I want people to come to the shelter—anyone’s shelter. That’s why we work to get animals from places where there aren’t adopters to places where there are. Whether those places are prosecuted puppy mills, hoarding cases, or just the overwhelmed countryside where dogs and cats so readily make more dogs and cats. That’s the solution. And, of course, keep those doors open to your own community’s animals, because you can’t be part of that solution without taking care of your own backyard, too. And I want every single person who adopts to see the number on that national euthanasia rate drop by one digit. Because that’s exactly what every single adoption represents.
So, has the battle against pet overpopulation been won? Absolutely not. And certainly not for cats. In this country, there are still between three and four million dogs and cats being euthanized every year. That’s a huge reduction from the dozens of millions euthanized just a decade ago. But still, looking into the faces of my own dogs, I’m constantly reminded how bonded we humans are to this incredibly dependent species, and therefore, any unnecessary death is an insult to our own humanity.
We’ll continue to try to save dogs and cats from needless euthanasia in this country. We’ll save the pits, and anything else we can. And we’ll try to convince the adopting public to go their local shelters first, if they’re in the market to adopt. And support their shelters with donations. Lots of them. Because if ever there were a noble cause, saving and honoring the human-animal bond between us and our canine and feline dependents is a cause that is worthy and very visible.
So back to Maureen and the truck parked in front of our building.
I just smiled and said, “Bring them in.”
Because she and I both know that they have nowhere else to go.
November 7 – 13 is National Animal Shelter Appreciation Week. You probably didn’t know that. In fact, so few people are aware of this that it begs the question, Do we really need an animal shelter appreciation week?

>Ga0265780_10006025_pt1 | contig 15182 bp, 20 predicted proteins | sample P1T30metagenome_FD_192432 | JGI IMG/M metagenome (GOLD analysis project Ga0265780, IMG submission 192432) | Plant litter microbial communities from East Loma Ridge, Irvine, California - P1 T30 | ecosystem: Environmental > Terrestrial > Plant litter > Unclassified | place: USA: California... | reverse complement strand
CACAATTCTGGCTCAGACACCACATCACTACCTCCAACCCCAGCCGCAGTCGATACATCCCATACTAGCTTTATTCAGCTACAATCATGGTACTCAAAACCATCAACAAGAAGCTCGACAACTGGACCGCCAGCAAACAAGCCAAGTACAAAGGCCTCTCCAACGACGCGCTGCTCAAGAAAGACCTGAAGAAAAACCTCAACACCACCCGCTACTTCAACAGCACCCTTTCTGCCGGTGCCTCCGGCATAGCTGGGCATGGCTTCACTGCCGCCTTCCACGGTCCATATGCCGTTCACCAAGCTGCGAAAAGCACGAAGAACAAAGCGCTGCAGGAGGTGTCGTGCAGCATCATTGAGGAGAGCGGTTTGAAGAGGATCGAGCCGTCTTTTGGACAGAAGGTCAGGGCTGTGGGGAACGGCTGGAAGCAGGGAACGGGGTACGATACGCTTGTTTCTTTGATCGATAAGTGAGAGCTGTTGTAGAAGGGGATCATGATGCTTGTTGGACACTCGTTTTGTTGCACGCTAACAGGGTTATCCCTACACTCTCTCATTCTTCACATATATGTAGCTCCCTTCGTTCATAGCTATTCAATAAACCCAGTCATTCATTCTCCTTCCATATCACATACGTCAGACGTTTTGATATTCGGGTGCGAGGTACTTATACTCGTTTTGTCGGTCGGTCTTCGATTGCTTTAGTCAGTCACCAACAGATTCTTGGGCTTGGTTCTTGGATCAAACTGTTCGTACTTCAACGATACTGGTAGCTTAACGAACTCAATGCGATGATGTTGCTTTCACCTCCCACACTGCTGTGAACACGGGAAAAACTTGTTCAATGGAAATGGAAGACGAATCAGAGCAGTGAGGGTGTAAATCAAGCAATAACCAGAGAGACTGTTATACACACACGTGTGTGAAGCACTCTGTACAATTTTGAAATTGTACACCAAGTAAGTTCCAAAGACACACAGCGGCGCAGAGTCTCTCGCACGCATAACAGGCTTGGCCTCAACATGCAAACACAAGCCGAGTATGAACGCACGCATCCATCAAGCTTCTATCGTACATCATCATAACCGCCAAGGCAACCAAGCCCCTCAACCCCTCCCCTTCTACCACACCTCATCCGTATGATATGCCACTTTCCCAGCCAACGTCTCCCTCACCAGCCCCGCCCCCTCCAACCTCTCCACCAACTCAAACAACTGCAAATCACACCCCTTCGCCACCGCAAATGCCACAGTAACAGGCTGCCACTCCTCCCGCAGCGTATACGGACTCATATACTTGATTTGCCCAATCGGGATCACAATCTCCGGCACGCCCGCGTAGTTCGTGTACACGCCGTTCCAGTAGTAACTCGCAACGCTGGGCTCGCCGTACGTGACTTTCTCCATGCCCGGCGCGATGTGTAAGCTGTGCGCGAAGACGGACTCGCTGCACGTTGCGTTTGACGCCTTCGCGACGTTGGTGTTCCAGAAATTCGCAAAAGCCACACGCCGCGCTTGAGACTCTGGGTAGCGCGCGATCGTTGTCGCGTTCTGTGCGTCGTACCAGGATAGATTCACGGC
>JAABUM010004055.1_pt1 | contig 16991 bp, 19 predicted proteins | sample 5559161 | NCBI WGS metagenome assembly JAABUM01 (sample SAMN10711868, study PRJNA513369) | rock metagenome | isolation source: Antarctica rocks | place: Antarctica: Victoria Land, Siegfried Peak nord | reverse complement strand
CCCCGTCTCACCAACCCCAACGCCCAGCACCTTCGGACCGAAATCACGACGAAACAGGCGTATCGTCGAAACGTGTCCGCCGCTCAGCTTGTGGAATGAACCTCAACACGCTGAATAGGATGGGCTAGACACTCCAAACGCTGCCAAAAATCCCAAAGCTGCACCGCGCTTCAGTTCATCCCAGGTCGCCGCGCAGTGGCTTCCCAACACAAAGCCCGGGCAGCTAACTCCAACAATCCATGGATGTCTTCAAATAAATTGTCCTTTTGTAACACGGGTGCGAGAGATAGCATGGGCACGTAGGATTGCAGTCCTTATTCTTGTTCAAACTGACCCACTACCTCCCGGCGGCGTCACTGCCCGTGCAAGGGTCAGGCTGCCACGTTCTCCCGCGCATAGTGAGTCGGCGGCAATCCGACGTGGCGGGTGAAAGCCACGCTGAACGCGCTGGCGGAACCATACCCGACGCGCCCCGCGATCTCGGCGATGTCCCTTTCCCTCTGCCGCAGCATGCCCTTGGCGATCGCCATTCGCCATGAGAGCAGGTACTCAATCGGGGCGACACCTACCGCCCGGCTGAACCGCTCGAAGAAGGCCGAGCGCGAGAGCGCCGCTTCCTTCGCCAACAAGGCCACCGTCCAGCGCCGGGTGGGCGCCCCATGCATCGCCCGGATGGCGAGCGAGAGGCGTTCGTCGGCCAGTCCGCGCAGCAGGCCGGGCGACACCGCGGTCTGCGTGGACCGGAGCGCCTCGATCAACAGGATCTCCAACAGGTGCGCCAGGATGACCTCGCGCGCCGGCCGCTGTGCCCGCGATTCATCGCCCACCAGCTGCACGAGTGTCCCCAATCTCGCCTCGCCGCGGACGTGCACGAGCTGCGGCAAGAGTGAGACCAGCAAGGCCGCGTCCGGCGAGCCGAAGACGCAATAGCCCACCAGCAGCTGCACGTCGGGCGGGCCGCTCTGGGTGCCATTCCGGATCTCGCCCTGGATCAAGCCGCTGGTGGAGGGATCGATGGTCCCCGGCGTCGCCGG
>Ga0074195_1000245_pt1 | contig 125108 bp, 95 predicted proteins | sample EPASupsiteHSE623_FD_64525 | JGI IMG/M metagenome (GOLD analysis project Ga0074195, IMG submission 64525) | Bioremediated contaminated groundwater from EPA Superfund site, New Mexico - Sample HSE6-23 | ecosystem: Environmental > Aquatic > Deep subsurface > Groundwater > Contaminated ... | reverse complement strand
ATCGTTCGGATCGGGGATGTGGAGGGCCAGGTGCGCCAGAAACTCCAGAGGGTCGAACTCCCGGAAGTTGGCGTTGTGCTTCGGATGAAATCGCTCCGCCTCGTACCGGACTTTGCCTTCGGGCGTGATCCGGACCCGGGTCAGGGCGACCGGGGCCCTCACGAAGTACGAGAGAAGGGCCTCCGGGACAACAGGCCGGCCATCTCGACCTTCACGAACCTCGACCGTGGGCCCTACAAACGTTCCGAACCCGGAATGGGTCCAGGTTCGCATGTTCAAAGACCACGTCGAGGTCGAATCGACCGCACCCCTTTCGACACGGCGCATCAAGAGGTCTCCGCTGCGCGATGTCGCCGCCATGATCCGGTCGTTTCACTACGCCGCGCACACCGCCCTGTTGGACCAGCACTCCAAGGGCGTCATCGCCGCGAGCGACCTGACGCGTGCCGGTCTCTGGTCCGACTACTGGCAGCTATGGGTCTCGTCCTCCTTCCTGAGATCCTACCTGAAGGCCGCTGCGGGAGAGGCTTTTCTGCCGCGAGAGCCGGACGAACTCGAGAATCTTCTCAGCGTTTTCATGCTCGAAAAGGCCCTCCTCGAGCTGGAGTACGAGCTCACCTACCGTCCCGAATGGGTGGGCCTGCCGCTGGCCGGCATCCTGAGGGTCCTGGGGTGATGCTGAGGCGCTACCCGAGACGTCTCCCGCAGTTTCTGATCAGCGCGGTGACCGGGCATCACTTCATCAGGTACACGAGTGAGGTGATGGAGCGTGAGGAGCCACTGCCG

Maybe and maybe not, but I do think that lots of people take us for granted, not realizing how dramatically animals shelters affect communities.
For many of us, life without animals is unimaginable. They enrich our days and nights in countless ways; they are integral members of our families; and their presence in our homes and neighborhoods makes our communities happier places. We feel indebted to them, and we feel that we have a solemn responsibility to see that the trust they place in us is not violated.
Too often, however, that trust is violated as animals are abused, abandoned, neglected, and denied what they need for health and contentment. Others live with people who have lost jobs or are on fixed incomes and are struggling to give their beloved companion the care they need and deserve. The League exists for all of these animals. And since we do our job well, people might not even know we are here, constantly offering refuge, care and fresh starts to animals who need it most.
Last year, among other things the League:
- found new homes for 1407 homeless animals;
- provided affordable medical care to 4,449 animals belonging to low-income neighbors;
- saw 1,766 animals at our low-cost vaccination clinics;
- spayed or neutered 2,065 animals; and
- led humane education classes and field trips for more than 700 students.
The Washington Animal Rescue League saves lives, builds families, and makes our community a better place to live. Perhaps that is reason enough to celebrate.
Follow this link to see what we are doing to observe National Animal Shelter Appreciation Week. Then drop by and learn how can join us in helping the animals and people who need us.